Pushcar camel fair, Rajasthan, India - Photo by Anne Sigmon
Pushcar camel fair, Rajasthan, India - Photo by Anne Sigmon
Monks bicycling home, Mandalay, Burma - Photo by Jack Martin
Monks bicycling home, Mandalay, Burma - Photo by Jack Martin
Playa Nicuesa, Costa Rica - Photo by Anne Sigmon
Playa Nicuesa, Costa Rica - Photo by Anne Sigmon
Peek-A-Boo with an orangutan, Borneo - Photo by Anne Sigmon
Peek-A-Boo with an orangutan, Borneo - Photo by Anne Sigmon
Anne & Jack glassing for brown bear, Alaska - Photo by Ty Miller
Anne & Jack glassing for brown bear, Alaska - Photo by Ty Miller

I can, with one eye squinted, take it all as a blessing. — Flannery O Connor


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Welcome to Anne Sigmon.com


This is my home page and where I follow-and share with readers-news and information about stroke, autoimmune disease, and APS (Antiphospholipid syndrome), the disease that caused my stroke. It's where I write about my own experience as a patient trying to balance chronic illness, brain damage and blood thinners with an irrepressible desire to travel and write. You can find information about my memoir in progress, Scrambling Back: One Woman’s Quest to Return to the Wild After Stroke and Autoimmune Disease, here. One of my biggest frustrations in the early days of my illness was lack of information. I've tried to correct that by assembling Resources and News sections with authoritative web sites, books, support groups, social media, and memoirs. Also check out my travel site, JunglePants.com, where I write about adventure travel for those with health limitations.

About Anne Sigmon


aboutAnne A bookish writer and PhysEd washout, I was an unlikely adventure traveler until, at 38, I married Jack and followed him into the remote corners, from Mongolian steppes to the jungles of Papua New Guinea. But in 2002 - when I was only 48 years old - I was slammed by a stroke caused by a convergence of "hidden"risk factors for stroke including an unpronounceable autoimmune disease called Antiphospholipid Syndrome - APS. I'm stuck with blood thinners and a damaged brain, but I'm still traveling to the wild, and writing with a passion to alert other women to the hidden risk factors for stroke. Read More


Featured Posts

Hemingway’s favorite painting— Joan Miró’s The Farm—reflects his own spare creative style. The painting was woven into the fabric of Hemingway’s life, from his early days scrimping by in Paris, to the glory days in Key West and Havana, to the sad years of decline when he lost his home in the chaos of two Cuban revolutions. The race to spirit it out of Cuba after the Revolution is worthy of a thriller. Vanity Fair tells the story. This month, The Farm goes on view in a major Miró retrospective in Paris at the Grand Palais museum complex.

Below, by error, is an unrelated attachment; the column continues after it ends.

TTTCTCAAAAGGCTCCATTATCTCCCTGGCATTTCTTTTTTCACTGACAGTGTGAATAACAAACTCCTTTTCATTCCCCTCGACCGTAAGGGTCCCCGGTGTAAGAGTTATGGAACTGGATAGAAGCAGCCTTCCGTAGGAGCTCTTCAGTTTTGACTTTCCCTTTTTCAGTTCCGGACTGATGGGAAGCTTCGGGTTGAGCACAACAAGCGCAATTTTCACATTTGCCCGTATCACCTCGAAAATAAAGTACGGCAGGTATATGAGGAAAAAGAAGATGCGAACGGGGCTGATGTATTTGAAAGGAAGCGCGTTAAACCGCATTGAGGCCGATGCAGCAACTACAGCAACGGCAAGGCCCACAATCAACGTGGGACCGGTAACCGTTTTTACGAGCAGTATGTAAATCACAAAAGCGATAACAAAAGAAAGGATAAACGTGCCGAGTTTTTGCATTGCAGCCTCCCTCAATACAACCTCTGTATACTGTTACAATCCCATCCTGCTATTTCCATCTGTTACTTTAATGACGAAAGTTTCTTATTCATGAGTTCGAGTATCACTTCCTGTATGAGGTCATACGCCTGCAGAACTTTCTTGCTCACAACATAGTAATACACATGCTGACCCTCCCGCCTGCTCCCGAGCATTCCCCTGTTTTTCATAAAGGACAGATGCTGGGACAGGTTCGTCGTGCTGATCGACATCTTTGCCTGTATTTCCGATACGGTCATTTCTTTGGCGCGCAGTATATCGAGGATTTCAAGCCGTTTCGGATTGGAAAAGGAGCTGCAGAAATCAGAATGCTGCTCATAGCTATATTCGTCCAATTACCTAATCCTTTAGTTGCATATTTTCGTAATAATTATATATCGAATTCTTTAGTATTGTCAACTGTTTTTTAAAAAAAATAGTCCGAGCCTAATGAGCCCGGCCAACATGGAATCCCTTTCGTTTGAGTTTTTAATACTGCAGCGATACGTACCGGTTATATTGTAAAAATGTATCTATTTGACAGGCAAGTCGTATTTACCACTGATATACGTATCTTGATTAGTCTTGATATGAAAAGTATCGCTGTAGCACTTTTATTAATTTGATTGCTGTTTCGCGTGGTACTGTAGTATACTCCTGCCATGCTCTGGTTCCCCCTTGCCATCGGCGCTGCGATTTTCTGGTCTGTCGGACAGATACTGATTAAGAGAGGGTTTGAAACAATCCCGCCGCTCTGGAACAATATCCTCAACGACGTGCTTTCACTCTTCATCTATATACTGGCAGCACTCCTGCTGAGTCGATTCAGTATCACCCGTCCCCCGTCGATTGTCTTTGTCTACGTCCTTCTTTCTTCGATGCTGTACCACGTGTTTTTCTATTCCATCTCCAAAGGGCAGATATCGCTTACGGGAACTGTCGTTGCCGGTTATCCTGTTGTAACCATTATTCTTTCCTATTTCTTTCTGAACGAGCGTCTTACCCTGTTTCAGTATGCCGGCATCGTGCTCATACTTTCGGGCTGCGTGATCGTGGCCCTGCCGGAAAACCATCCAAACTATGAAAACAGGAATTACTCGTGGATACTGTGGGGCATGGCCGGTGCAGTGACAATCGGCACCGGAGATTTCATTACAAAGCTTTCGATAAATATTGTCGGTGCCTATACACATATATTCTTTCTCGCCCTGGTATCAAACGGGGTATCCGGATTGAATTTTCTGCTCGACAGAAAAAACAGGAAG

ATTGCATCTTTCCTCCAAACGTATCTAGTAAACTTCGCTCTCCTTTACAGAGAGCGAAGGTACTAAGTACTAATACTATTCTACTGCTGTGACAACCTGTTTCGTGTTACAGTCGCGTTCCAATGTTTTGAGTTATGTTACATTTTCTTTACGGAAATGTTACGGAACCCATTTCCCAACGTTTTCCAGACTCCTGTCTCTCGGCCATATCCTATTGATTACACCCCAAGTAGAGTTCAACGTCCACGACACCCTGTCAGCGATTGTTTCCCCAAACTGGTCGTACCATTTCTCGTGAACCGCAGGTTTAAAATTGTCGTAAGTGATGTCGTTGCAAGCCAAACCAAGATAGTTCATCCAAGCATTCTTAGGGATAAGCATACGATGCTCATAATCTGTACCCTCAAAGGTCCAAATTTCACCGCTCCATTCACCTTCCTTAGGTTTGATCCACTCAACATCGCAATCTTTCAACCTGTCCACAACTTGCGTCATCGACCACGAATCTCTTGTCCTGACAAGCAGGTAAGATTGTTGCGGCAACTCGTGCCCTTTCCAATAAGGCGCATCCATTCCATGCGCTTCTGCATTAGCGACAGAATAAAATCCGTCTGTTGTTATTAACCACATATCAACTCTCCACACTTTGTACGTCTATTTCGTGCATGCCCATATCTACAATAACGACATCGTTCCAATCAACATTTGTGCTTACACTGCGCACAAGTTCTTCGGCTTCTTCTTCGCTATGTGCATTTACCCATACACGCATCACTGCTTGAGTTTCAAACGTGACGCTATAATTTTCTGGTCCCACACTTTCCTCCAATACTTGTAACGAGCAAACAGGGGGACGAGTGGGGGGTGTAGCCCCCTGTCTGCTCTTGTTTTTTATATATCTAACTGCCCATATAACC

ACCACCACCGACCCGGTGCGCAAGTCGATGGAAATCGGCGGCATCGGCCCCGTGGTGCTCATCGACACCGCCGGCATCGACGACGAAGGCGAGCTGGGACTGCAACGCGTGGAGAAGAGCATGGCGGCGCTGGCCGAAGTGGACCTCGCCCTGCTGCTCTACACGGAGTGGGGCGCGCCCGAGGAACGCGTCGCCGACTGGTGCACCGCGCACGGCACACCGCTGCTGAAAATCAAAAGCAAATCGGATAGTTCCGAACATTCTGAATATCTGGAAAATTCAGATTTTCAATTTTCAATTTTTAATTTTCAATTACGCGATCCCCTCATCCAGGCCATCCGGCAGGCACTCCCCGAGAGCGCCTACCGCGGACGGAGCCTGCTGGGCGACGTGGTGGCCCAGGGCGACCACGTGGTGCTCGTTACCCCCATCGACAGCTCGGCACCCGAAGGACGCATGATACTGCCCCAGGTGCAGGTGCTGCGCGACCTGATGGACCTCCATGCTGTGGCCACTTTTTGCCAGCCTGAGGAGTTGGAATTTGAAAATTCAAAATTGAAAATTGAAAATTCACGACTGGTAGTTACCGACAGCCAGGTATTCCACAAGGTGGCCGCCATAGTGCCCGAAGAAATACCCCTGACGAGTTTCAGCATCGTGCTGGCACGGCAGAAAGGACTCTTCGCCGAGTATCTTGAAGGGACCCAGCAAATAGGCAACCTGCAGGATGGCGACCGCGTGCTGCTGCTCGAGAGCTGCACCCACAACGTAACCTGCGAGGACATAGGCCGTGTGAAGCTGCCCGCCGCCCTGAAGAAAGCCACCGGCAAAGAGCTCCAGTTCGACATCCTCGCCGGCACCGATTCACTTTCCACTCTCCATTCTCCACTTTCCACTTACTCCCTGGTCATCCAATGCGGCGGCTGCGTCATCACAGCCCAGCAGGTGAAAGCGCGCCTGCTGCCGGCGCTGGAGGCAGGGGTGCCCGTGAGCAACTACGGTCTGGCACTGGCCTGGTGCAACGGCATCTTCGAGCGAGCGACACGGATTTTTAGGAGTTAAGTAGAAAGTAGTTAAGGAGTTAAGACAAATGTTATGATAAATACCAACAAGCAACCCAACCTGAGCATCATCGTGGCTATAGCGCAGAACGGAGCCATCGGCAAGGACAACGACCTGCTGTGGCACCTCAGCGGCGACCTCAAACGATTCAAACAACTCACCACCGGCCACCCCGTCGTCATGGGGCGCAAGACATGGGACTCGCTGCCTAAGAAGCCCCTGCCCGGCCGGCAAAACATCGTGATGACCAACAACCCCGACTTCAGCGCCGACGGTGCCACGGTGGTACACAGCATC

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In the year or two before my stroke, I was aggravated by mild but annoying memory and cognition problems: forgetting movies I’d just seen or books I’d recently read. Then there were the strange typos when I wrote at my computer.   ‘Height’ was written as ‘right.’ ‘Core’ was written as ‘bore’—rhyming mistakes that didn’t […]

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  So far, this has been a three-bears summer where I live in Lafayette, swinging from a too-cold foggy chill to a too-hot swelter with the sun beating down and the temp pushing past 100 degrees. I’m missing those “just-right” days we usually count on at this time of year. The chill is easy to […]

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Antiphospholipid Syndrome—APS—is a dangerous blood clotting disorder, and much more common than first thought. It affects some two to six million women in the US—comparable to the number of women living with cancer. So why haven’t you heard of it?

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After 16 years and a near-miraculous recovery from stroke, I still too often stand at the edge of my mind, teetering toward the void of missing synapses, staring into the white fog of absence. Of absent memory, yes. But it’s more than that: it’s an absence of self. This is what stroke does.

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How I deal with autoimmune flares—itching red rashes, crackly, aching joints, crippling fatigue: first fuming, then rest, and—finally—trying to regain an outward focus

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People with blood clotting problems need to be aware of potential dangers with the IVs known as PICC lines. A recent study shows that PICC lines pose a risk for blood clots that can be especially severe for patients who have already had clotting problems.

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Sometimes it seems like blood clots rule my life. It was a clot that caused my stroke in 2002, precipitated by the autoimmune clotting disorder antiphospholipid syndrome (APS). APS has a nasty tendency to “re-thrombose” — that’s the medical jargon I read, soon after my stroke, telling me  I was highly likely to have another. […]

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Stroke is not a geriatric disease. It’s not confined to overweight smokers who have high blood pressure and high cholesterol. “Those are the most common risks,” according to Steven J. Kittner, M.D., director of the Maryland Stroke Center at the University of Maryland School of Medicine in Baltimore. “But strokes can affect anyone at any […]

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APS is a dangerous autoimmune illness that causes the blood to clot when it shouldn’t, causing heart attack, stroke & other dangerous clots—like out of control PacMen, dashing through my blood gobbling up the good little minions who help put the brakes on my clotting system.

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